"First, the test by which to decide whether a warranty of safety should be implied at all into the voyage charter must be the generally applicable one of "necessity". In considering whether the implied term passes this test, it is useful to apply the "business efficacy" or "officious bystander" test as an aid to this task, bearing in mind always the express terms of the charterparty."  

        "Secondly, in general the courts will consider the following factors when deciding whether
         to imply a warranty of "prospective safety" in a voyage charter where none is expressed:

(a) Does the charter provide for the ship to go a named port or berth or to one of a number of named ports or berths? If so it is less likely that a warranty of safety will be implied.

(b) Does the charter provide for the ship to go to a port or berth to be nominated out of a range of ports or berths? If so, it is more likely that a warranty of safety will be implied.

(c) Whether there should be an implied term as to safety at all and, if so, the precise formulation and the effect of the term to be implied may depend on the other terms in the charter itself. Even if a warranty of safety is not to be implied into a voyage charterparty, the charterer is probably nonetheless under an implied obligation not to nominate an "impossible" port or berth.

The judge held that, in the absence of an express warranty of the safety of either the port of Chekka as a whole or any berth nominated by the charterers within Chekka, the burden lay on the owners to demonstrate that one had to be implied because it was "necessary", or to give the charterparty "business efficacy". That meant that the owners had to demonstrate that, notwithstanding that they took the risk of dangers that affected the port as a whole or all the berths within it, it was nonetheless necessary to imply a term in the charterparty that the charterers promised that any berth which they nominated would be "prospectively safe" with regard to dangers that were unique to that berth. [Emphasis added]

In the Court’s view, this was a classic case where an officious bystander would get different answers from the two parties to the contract if he asked the question: "do the charterers give a warranty that any berth that they nominate in Chekka is to be prospectively safe at the moment that they nominate it?". The owners would doubtless say "yes", but the charterers would, with the same certainty, say "no".

Equally, he held, there was no need, in terms of "business efficacy", to imply a warranty by the charterers that the berth nominated by them would be "prospectively safe" as to its unique features. There were several reasons for this:

(1) the express provisions in box 10 and clause 20 indicated that the owners agreed that they would either investigate the port or take the risk of any dangers getting to it, using it (that is, loading at a berth as nominated within it), and departing from it;

(2) the only "choice" that the charterers had was to nominate a specific load berth within the identified load port of Chekka; once the berth was nominated it was treated as having been identified in the charterparty at the outset. Thus, the owners were accepting that the charterers had the right to elect a berth of their choice, the only limitation being that a vessel of 27 feet salt water draft could berth there;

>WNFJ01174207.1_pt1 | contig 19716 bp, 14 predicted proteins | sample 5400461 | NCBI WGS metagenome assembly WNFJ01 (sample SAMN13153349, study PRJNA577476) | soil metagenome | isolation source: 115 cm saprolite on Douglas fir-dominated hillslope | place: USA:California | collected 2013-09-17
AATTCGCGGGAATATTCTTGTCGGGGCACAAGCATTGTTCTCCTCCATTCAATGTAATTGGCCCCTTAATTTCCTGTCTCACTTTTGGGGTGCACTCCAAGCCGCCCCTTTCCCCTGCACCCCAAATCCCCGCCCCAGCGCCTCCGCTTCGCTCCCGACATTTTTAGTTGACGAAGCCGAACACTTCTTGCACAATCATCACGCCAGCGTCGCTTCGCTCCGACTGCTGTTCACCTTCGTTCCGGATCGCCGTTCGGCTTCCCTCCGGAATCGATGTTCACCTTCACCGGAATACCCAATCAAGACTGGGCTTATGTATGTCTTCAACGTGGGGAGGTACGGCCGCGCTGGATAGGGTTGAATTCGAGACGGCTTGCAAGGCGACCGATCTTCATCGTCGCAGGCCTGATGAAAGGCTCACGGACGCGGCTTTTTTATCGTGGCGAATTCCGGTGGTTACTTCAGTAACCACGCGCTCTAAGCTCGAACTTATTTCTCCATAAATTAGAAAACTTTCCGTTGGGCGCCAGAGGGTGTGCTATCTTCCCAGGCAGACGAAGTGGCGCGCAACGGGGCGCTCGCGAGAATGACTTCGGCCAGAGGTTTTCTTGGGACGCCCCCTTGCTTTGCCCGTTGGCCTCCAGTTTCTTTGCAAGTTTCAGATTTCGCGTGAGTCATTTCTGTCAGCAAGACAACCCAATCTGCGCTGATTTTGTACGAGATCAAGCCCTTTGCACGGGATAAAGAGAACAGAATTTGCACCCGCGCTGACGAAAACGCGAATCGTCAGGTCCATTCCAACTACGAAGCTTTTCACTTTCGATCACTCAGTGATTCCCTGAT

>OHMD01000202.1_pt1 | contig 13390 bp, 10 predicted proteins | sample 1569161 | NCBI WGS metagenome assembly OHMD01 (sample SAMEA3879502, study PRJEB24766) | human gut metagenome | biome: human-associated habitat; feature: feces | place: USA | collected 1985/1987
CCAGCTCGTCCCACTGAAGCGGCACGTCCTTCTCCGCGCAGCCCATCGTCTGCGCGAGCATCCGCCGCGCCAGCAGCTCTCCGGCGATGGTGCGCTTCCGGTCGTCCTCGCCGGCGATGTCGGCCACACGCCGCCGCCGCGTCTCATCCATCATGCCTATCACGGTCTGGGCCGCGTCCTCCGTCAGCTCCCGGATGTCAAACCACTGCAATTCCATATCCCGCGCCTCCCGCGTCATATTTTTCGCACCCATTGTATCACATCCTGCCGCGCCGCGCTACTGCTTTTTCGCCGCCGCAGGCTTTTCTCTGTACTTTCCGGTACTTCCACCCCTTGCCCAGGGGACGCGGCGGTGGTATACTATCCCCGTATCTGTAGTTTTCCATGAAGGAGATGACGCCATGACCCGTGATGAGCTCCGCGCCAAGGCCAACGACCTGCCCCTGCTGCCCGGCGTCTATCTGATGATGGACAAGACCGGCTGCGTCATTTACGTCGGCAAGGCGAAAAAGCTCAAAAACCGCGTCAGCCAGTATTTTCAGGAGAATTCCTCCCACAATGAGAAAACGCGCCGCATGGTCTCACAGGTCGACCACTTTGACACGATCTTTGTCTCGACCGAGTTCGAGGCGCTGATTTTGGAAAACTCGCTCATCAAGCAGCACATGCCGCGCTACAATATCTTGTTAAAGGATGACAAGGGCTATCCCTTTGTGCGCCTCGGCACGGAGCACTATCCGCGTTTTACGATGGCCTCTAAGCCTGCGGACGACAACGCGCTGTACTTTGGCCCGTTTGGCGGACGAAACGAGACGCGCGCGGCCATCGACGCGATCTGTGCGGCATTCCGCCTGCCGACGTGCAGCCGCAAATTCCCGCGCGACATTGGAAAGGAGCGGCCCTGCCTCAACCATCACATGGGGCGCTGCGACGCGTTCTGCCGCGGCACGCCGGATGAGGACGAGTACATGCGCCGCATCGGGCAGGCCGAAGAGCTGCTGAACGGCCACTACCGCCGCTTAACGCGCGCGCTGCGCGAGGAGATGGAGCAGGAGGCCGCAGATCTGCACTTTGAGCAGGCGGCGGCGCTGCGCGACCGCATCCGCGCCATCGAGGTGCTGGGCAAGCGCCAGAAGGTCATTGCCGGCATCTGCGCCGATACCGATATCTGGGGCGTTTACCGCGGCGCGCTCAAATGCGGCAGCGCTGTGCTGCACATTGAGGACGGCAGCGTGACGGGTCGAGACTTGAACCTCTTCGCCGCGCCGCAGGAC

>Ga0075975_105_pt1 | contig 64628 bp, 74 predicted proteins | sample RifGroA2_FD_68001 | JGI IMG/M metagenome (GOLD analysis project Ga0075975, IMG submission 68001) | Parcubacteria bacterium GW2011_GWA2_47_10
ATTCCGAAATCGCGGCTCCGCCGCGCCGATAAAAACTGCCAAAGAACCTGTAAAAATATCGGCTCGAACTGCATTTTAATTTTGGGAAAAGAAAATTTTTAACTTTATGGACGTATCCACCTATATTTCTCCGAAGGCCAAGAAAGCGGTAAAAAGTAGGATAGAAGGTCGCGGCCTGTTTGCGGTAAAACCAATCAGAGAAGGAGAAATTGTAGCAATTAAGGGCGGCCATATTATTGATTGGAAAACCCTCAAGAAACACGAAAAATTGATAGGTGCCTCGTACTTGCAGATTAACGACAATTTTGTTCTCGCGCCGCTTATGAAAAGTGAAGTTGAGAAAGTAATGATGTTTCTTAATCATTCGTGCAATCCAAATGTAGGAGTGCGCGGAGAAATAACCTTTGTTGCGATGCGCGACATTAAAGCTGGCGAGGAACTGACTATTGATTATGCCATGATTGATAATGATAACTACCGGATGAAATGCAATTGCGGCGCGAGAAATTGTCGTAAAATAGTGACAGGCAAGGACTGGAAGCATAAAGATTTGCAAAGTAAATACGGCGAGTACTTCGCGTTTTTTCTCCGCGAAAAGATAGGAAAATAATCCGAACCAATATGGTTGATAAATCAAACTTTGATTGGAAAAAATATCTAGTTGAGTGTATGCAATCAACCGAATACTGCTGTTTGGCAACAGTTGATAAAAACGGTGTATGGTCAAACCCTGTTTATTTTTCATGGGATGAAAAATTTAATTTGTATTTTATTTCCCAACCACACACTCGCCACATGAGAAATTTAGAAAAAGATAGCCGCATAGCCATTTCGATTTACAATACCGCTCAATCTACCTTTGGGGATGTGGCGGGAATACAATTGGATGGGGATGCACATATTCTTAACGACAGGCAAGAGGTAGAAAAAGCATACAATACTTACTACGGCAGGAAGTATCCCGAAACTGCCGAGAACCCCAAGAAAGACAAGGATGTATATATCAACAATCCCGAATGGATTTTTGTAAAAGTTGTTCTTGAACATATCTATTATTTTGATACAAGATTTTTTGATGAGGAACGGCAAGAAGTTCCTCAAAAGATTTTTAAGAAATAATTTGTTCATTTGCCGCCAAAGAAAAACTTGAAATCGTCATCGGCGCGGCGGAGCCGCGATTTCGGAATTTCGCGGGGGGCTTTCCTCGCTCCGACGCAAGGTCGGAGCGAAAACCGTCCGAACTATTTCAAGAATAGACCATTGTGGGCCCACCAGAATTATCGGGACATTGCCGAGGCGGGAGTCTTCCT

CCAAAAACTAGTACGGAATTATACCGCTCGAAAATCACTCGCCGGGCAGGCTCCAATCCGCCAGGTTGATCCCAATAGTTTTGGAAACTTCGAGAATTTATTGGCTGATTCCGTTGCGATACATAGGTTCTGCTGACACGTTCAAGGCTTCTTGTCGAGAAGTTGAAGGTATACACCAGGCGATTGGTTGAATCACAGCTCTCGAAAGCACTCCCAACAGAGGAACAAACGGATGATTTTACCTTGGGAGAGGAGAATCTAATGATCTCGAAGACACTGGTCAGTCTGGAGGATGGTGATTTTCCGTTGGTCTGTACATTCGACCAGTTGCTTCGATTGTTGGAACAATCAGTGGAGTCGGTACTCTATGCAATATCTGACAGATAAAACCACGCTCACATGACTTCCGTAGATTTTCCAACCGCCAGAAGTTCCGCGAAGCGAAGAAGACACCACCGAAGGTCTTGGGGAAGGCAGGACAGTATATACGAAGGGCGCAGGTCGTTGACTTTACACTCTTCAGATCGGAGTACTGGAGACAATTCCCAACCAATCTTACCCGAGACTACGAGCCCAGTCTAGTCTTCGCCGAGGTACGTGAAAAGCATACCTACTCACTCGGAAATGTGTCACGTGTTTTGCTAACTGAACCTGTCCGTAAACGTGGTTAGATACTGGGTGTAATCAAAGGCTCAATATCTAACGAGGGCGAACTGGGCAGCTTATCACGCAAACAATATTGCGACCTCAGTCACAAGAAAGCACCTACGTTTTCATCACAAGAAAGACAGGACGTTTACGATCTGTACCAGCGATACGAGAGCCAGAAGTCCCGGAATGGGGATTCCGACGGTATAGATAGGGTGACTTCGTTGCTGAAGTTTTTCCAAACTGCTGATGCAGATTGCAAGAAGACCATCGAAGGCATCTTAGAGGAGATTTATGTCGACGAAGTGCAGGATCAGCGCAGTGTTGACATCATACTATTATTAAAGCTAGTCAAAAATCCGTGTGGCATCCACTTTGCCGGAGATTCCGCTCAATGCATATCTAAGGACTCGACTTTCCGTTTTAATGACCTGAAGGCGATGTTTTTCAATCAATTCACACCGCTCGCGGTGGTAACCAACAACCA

(3) there was considerable significance in the guarantee and warranty in clause 20, when read with the amended wording of clause 1 of the standard Gencon clauses, where the parties had crossed out the word "safely" in the phrase "…or so near thereto as she can safely get and lie always afloat". This meant that the owners had undertaken that the vessel would proceed to the nominated berth in Chekka or so near thereto as she might get and lie afloat and load the cargo: that obligation on the owners was not contingent on the vessel’s safety;

(4) given the express terms of the charter, in particular the lack of an express warranty of the safety of the port, the deliberate amendment to the terms of clause 1 and the clear wording of the guarantee and warranty in additional clause 20, an implied warranty of safety would be inconsistent with the express terms.

The judge distinguished both the decision of Donaldson J. in Vardinoyannis v. The Egyptian General Petroleum Corporation (The "Evaggelos Th") [1971] 2 Lloyd’s Rep 200 and that of Thomas J. in the "Aegean Sea" [1998] 2 Lloyd’s Rep. 39. He concluded:

"In the present case,… I think that the express wording of the charterparty is crucial to the question of whether there is an implied warranty of safety of the berths at Chekka. They lead to the conclusion that there is no such term in the present case. However, in agreement with the reasoning of Thomas J, I would be prepared to accept that even if there is no implied warranty that the berth nominated will be prospectively safe, there will be an implied warranty that the berth nominated must be one that it is possible for the vessel to reach."

Accordingly, the judge dismissed owners’ appeal.

Given the rather unusual provisions of the charterparty in this case, it is doubtful to what extent the judgment represents a useful precedent. If that is so, then the circumstances in which a general warranty of safety should be implied in any voyage charterparty are still to be further determined.